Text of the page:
Groups Fit4Mom Fitness for all stages of motherhood. Chapters in Minneapolis/St Paul, MN, Quad Cities, IA. http://fit4mom.com Moms on the Run Running/Walking Club for women, with Group coaching focused on interval and strength training. Clubs in Minnesota, North Dakota and Western Wisconsin. www.momsontherun.com Moms Run this Town Free running club for women. Go to the website to find a local chapter or start your own. Chapters in Minnesota & Iowa. www.momsrunthistown.com Minnesota Women’s Sailing Team If you always wanted to sail or race, this group will help you develop your skills, novice to expert. Lake Minnetonka. http://www.mwst.org/About_MWST.html Revolution World Fitness Flash Mob Get Fit. Have Fun. Make Friends. Spread Joy. Free ongoing events. Learn the dance, join the mob. firstname.lastname@example.org www.revolutionworldfitness.com/flashmob www.midwestevents.com 23
YWCA Girls on the Run 5K Many running events also have a Kids Run 4/23/16 Mankato, MN included. Here are some specifically for kids. www.mankatoywca.org/girls-run-spring-5k-0
Groups Girls on the Run Program is for girls 3rd to 8th grade, using running to inspire and motive, instill lifelong health fitness and build confidence. Program culminates in a 5K run. www.girlsontherun.org Kids on the Run Program through Moms on the Run to motivate kids to love physical fitness. www.momsontherun.com Medtronic TC Kids Marathon A FREE unique online training program that is designed to get families and classrooms exercising. It offers 12, 8 and 4-week training sessions, culminating in 3 running events for kids. www.tcmevents.org/youth Wednesday Night at the Races Duluth, MN This series of FREE races is held on six consecutive Wednesday evenings July 27 to August 31 for ages 14 & under. Locations vary. www.grandmasmarathon.com Wednesday Night Kids Racing Series June, July, August 2016 Locations will vary. This series from Tri Fitness will include all aspects of multisport. 651-426-1919 www.trifitnesswbl.com
Running TC Kids Fieldhouse Fun Run 2/6/16 Minneapolis, MN Exciting event designed just for kids at the University of Minnesota Fieldhouse. www.tcmevents.org/youth If The Shoe Fits, Run! 3/11/16 Eau Claire, WI Family healthy event supporting Girls on the Run. Fitness fun and ideas for a healthy family. Eau Claire Sports Warehouse 6-8PM. 715.271.7703 24 www.midwestevents.com
Girls on the Run 5/7/16 Cedar Rapids, IA www.girlsontheruniowa.org Girls on the Run 5K 5/14/16 Eau Claire, WI, Events start at 9:30 AM 715.271.7703 www.gotreauclaire.org Essential Fit-n-Run 5/18/16 Duluth, MN Duluth 3rd-5th graders www.grandmasmarathon.com TC Kids Cross Country Fun Run 5/21/16 St. Paul, MN Kidsâ&#x20AC;&#x2122; half-mile, one-mile and two-mile races! For information on how to get started with a training program, check the website below. www.tcmevents.org/youth Girls on the Run 5/21/16 Red Wing, MN www.girlsontherunbc.org/event.html Med City Kids Marathon 5/28/16 Rochester, MN Open to students grade K-8. http://medcitymarathon.com/kids-events.php Girls on the Run 5K June 2016 Minneapolis, MN 11/12/16 Harriet Island, St. Paul, MN www.gotrtwincities.org Whipper Snapper Races for Kids 6/17/16 Duluth, MN Free races for kids, ages 14 and under on Grandmas Marathon weekend at Bayfront Festival Park. www.grandmasmarathon.com Park Point Youth Races 7/14/16 Free races for kids, ages 14 & under in conjunction with the Park Point 5 Miler. www.grandmasmarathon.com Grandmaâ&#x20AC;&#x2122;s Minnesota Mile Kids Mile 9/11/16 Duluth, MN ages 8 to 14. www.grandmasmarathon.com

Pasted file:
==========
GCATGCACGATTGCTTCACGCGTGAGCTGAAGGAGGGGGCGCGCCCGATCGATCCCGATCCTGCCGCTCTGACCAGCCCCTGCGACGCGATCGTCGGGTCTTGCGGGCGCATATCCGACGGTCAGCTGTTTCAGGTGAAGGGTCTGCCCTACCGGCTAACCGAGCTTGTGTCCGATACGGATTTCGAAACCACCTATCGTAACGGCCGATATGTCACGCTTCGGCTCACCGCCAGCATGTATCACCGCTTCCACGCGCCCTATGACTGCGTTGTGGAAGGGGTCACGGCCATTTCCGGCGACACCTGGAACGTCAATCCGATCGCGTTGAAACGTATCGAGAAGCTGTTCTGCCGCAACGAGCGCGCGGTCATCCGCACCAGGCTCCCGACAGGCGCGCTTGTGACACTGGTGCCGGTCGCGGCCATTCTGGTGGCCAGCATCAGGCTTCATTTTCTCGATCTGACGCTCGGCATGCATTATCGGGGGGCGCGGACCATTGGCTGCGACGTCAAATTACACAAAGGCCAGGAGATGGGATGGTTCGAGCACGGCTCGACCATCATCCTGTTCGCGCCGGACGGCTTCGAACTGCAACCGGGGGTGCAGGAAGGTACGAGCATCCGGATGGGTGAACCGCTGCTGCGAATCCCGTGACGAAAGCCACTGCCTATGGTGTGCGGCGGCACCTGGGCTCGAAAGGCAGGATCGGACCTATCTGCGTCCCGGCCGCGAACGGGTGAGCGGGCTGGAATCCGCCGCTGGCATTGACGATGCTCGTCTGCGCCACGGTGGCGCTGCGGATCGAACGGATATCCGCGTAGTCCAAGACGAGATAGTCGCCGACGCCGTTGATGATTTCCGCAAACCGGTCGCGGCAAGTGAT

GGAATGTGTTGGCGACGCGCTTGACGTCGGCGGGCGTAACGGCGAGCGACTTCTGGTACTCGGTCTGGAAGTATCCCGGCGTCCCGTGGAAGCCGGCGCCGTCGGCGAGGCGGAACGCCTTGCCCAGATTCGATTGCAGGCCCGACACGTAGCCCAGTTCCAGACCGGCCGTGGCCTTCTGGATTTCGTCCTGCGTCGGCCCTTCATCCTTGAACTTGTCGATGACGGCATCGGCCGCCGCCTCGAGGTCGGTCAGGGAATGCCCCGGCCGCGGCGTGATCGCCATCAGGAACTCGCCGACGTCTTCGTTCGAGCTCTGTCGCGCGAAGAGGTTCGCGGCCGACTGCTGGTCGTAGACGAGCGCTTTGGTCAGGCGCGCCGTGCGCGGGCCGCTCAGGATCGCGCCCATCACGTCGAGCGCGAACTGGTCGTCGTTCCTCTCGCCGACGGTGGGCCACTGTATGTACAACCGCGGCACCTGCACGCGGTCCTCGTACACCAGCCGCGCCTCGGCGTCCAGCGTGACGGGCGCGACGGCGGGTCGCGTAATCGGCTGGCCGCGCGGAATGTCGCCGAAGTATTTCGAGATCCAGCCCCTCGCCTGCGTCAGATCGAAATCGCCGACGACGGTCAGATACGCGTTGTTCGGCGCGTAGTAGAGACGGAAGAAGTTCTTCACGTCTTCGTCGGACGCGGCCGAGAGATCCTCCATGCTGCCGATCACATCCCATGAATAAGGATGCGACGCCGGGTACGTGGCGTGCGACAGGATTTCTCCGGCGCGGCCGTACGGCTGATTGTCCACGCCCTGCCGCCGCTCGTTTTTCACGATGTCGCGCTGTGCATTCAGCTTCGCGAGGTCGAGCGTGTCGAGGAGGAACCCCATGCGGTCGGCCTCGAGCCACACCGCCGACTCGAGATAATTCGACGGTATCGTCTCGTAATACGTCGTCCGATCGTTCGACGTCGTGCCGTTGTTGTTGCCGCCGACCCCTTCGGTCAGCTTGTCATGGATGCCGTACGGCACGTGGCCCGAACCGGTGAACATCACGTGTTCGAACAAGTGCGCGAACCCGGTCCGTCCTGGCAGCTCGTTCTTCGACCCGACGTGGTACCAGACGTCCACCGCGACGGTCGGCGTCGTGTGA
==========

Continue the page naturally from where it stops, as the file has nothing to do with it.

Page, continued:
Women Run the Cities Girls 1 Mile 9/25/16 Minneapolis, MN Supports the Ann Bancroft Foundation Dare to Dream Program for Girls, Dream Maker Awards and CREW Network Foundation. www. womenrunthecities.com Medtronic TC Family Events 10/1/16 State Capital, St. Paul, MN www.tcmevents.org/youth
Triathlon/Duathlon Minnetonka Youth Triathlon 5/7/16 Minnetonka, MN Grades 2-8. 952.401.6800 https://minnetonka.ce.feepay.com/course/ winter-spring-2015/youth-triathlon-1 Apple Kids Duathlon 5/27/16 Sartell, MN Ages 3-16. www. appleduathlon.com
Root Beer Kids Triathlon 8/2/16 Duluth, MN A variety of distances for age 6 and up. www.rootbeerkidstri.com Pinky Swear Kids Triathlon 8/6/16 Lake Nokomis, Minneapolis, MN 8/20/16 Lake Ann, Chanhassen, MN TBD Des Moines & Quad Cities, IA 100 yd swim, 3 mile bike, .5 mile run or 200 yd swim, 6 mile bike, 1 mile run Before 9 year old Mitch Chepokos died from cancer, his dad made a pinky swear promise with him to continue to help children with cancer and their families by providing immediate needs support and unique family programs. www.pinkyswear.org/ Wingkids Triathlon 8/13/16 Red Wing, MN www.wingmantri.com/kids-triathlon.php
Eau Claire Kids Triathlon 6/4/16 Eau Claire, WI Ages 7-14 eauclairetriathlon.com/kids_triathlon
Green Lake Kids Tri 8/13/16 Spicer, MN Variety of distances for ages 4-13 www.greenlakekidstri.com
Life Time Kids Triathlon 6/11/16 Winona, MN Variety of distances for ages 5-13 www.trinona.com/winona/kidstri
Mankato Kids Triathlon 8/14/16 North Mankato, MN Ages 4-13 www.finalstretch.com/triathlons/northmankato-triathlon.html
Sanford Kids Tri for Health 6/24/16 Jackson, MN Ages 5-14. www.triforhealth.com
Breakaway Kids Tri 8/20/16 Lake Elmo, MN Adventured Based triathlon. Swim, Bike, Run, Obstacles. Fundraising campaign for sending kids with cancer or blood disorders and their siblings to camp. www.cyclehealth.org
Y Kids Tri July 2016 Northfield, MN 507-645-0088 www.northfieldymca.org/programs/kidstriathlon Pewaukee Kids Triathlon 7/9/16 Pewaukee, WI Ages 3-12 www.pewaukeelaketri.com Little Minnow Kids Triathlon 7/17/16 Ashland, WI Ages 5-11 www.cheqbaysprint.com
Kiwanis Kids Triathlon 8/27/16 Baxter, MN www.lakescountrytriathlon.com/ Harvest Kids Duathlon 9/2/16 Alexandria, MN Variety of distances ages 4-11. www.harvestduathlon.com/kids-duathlon
Toughman Kids Triathlon St. Croix Valley Kids Triathlon 7/23/16 Chisago City, MN Ages 4-12 9/3/16 Hudson, WI ages 5-12. http://www.dutrirun.com/page/show/845808- http://finalstretch.com/stcroixvalleytriathlon toughman-minnesota-july-24-2016 www.midwestevents.com 25
Adventure Races Kidarod 2/27/16 Maple Grove, MN Winter adventure foot race for kids with winter hurdles, ages 7-17. www.cyclehealth.org